#1 LSU (-13.5) and #3 Clemson (-2) Favored in College Football Semifinals Saturday

The sixth edition of the College Football Playoff Semifinals begin on Saturday, with the #1 Fighting Tigers of LSU (-13.5) taking on the #4 Oklahoma Sooners in the Chick-fil-A Peach Bowl.  Later that night, the #2 Ohio State Buckeyes face the defending national champions, #3 Clemson (-2), in the Playstation Fiesta Bowl.  Even if you aren’t a fan of any of these four schools, if you enjoy good quarterback play— and speculation as to which will be “on to Cincinnati”— these are the games for you.

The College Football Playoff (CFP) is an annual postseason knockout invitational tournament to determine a national champion for the National Collegiate Athletic Association (NCAA) Division I Football Bowl Subdivision (FBS), the highest level of college football competition in the United States. Four teams play in two semifinal games, and the winner of each semifinal advances to the College Football Playoff National Championship game.

The story of these playoffs— and the college football season in general— has been the performance of transfer quarterbacks. The Tigers are led by Ohio State transfer Joe Burrow, winner of the Heisman Trophy, and more hardware than True Value.  The Bayou Bengals also led the nation in total offense, racking up 47.8 points per game (third in the nation).  They also have, arguably, the best secondary in the nation, featuring All-Americans Grant Delpit and Derek Stingley.  Coach Ed Orgeron, in his third full season, was this year’s Coach of the Year.

Alabama transfer, and Heisman Trophy runner-up, Jalen Hurts led the Oklahoma Sooners to their third consecutive Playoff appearance under head coach Lincoln Riley, and fifth straight Big 12 title.  Hurts also led the team in rushing, adding 1,255 yards to his 3,634 passing yards.  The Sooners’ offense was second in total yards, and fifth in points per game.  All-American CeeDee Lamb is one of the nation’s best wide receivers, with 1,208 yards and 14 touchdowns.  However, Oklahoma will be without starting defensive end Ronnie Perkins, who led the team in sacks this season.  He and two other players were suspended last week for failed drug tests.

The College Football All-America Team is an honor given annually to the best American college football players at their respective positions.  Consensus All-Americans are those chosen to more than half of teams by the AP, AFCA, FWAA, Sporting News, and WCFF.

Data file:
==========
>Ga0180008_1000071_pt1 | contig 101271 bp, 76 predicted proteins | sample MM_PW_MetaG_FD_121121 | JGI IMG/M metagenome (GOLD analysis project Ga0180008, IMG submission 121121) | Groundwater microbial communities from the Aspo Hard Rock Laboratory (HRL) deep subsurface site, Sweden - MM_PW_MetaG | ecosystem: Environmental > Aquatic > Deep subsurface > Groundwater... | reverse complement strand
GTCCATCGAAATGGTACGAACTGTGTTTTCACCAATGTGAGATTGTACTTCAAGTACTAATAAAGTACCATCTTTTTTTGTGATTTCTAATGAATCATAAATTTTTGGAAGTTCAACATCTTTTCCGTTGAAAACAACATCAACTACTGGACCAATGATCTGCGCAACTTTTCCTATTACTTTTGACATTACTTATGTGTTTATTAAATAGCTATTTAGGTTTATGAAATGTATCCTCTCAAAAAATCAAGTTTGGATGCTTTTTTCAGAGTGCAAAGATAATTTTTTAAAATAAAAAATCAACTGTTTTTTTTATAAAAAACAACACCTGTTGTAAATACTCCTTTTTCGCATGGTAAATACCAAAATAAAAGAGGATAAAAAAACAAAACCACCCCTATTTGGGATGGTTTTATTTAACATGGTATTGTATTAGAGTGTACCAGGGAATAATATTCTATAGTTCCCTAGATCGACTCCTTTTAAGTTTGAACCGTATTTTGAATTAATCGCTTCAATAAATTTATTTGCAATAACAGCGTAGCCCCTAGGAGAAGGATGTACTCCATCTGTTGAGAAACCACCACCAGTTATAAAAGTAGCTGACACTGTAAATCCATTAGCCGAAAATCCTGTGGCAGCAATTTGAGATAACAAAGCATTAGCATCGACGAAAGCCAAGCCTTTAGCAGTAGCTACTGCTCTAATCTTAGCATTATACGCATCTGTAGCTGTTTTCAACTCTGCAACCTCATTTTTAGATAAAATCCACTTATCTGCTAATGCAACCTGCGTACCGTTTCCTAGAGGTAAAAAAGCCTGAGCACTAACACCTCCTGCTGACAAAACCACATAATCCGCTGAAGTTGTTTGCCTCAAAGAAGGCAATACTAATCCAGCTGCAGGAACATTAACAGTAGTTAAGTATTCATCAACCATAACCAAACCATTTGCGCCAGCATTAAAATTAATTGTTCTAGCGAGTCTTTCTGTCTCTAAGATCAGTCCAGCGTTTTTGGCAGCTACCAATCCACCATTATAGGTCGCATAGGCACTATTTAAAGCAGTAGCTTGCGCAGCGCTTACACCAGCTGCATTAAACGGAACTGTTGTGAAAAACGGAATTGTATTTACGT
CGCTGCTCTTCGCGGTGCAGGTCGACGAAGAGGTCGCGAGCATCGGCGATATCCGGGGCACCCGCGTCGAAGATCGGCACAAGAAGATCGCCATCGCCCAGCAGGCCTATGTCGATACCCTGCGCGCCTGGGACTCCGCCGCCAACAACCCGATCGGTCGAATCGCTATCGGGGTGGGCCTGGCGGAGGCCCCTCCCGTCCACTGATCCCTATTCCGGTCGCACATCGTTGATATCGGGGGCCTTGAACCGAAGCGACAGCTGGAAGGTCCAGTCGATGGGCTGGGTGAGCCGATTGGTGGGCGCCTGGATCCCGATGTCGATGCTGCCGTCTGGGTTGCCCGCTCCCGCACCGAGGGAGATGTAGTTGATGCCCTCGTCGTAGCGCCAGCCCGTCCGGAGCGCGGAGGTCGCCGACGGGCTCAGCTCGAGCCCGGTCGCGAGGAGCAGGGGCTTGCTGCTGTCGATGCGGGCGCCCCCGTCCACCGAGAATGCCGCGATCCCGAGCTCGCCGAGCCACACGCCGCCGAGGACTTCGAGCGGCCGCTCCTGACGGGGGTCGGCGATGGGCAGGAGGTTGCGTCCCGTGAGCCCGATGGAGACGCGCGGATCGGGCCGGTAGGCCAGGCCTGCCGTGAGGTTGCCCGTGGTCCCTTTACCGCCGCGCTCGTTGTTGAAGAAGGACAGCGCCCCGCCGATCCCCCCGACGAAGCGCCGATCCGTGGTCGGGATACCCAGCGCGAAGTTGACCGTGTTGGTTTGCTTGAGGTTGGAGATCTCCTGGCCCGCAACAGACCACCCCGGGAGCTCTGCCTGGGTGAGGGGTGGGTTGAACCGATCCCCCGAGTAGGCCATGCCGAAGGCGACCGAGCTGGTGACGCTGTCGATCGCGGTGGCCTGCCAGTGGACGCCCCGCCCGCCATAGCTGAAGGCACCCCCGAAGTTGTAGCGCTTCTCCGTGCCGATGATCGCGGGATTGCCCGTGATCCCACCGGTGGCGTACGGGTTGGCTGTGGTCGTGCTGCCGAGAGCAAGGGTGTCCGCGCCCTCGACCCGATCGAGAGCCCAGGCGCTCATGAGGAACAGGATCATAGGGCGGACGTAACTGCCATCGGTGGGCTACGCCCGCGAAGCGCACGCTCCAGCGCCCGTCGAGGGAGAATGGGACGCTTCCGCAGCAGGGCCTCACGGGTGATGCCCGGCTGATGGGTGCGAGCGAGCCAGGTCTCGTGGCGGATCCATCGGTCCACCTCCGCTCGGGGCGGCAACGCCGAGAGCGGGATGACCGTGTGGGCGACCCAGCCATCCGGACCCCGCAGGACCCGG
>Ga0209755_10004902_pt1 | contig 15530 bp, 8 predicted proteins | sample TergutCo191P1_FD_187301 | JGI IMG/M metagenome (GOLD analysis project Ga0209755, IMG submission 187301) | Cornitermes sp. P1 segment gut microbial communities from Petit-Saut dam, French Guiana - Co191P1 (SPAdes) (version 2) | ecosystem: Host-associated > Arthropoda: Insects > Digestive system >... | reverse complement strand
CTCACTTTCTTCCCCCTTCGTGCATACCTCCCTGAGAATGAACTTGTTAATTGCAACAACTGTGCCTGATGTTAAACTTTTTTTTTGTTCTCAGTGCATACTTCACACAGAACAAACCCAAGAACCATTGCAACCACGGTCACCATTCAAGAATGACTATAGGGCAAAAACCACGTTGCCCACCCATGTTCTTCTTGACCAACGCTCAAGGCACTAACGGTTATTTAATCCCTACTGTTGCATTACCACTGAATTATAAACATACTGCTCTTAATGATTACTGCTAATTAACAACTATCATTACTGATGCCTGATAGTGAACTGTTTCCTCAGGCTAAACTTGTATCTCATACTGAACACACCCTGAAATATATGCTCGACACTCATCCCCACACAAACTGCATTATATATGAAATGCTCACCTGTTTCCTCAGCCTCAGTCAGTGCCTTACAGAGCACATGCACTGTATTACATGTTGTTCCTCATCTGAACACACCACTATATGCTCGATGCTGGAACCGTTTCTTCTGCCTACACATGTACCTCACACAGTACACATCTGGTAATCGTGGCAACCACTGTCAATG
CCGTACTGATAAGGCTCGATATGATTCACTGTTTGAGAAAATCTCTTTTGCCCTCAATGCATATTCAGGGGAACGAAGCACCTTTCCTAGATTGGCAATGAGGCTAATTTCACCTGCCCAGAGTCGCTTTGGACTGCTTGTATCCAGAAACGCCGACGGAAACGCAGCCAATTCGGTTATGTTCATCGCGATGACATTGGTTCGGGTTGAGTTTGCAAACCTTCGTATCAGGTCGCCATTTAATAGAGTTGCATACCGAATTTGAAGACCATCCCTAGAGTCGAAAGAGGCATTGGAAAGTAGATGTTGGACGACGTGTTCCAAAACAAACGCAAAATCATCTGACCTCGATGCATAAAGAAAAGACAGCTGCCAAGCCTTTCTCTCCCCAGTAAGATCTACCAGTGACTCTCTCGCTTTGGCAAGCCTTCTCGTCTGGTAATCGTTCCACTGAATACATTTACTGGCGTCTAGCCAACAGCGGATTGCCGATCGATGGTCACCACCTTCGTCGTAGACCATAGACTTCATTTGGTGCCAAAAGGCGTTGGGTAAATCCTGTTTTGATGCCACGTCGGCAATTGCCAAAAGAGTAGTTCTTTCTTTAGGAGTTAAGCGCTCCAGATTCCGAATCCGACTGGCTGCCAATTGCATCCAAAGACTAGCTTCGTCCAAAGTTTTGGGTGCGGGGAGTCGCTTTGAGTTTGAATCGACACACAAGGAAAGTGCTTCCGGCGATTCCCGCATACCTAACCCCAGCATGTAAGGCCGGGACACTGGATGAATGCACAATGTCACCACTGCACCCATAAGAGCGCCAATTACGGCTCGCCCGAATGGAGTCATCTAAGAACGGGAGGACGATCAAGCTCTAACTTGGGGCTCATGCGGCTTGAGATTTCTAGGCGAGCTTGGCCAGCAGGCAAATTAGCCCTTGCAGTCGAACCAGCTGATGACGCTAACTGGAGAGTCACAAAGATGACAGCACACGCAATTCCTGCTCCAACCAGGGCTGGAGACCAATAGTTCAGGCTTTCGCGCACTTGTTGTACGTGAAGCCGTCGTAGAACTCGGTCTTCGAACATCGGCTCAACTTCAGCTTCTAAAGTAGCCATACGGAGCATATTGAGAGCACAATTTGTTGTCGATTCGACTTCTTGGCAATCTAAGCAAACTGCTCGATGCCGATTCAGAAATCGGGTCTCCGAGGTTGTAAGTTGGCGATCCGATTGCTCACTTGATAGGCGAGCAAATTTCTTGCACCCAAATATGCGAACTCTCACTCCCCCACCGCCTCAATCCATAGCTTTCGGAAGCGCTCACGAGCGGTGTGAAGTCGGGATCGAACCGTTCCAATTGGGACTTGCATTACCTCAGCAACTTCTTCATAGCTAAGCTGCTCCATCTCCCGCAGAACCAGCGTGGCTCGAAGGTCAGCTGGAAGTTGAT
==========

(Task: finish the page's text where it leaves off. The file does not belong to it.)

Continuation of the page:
Justin Fields, who transferred from Georgia, and finished third in the Heisman voting, quarterbacks the Ohio State Buckeyes.  Fields hurled 40 touchdown passes against only one interception— “Go ahead, read that stat again,” invites CBS Sports— and added another ten rushing touchdowns. He, and running back J.K. Dobbins are big reasons why the Buckeyes led the nation in scoring, averaging 48.7 points per game.  With the Playoff field boasting four of the nation’s best offenses, it may be Ohio State’s defense that separates itself from the quartet.  Led by Led by All-American defensive end Chase Young— himself a Heisman finalist— and defensive back Jeff Okudah, the Silver Bullets are capable of stopping anyone in the country.

By contrast, Clemson’s Trevor Lawrence is the one quarterback this weekend who has spent his entire, two-year career in the same place.  All he did last year was lead the Tigers to their third national title— and second in the Playoff era— en route to 28 wins in a row.  This year, “Sunshine” racked up 3,172 passing yards and 34 touchdowns.  He was assisted by ACC Player of the Year Travis Etienne, who rushed for an even 1,500 yards and 17 touchdowns.  All-American linebacker Isiah Simmons leads the defense, and coordinator Brent Venables’ schemes have been keeping opposing offenses guessing all season.  That the Tigers are ranked third, however, means the defending champions will also be playing with something to prove.

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Brendan Monaghan (CN Staff)

Graduate of The Ohio State University, writer, political consultant, fan of all sports.

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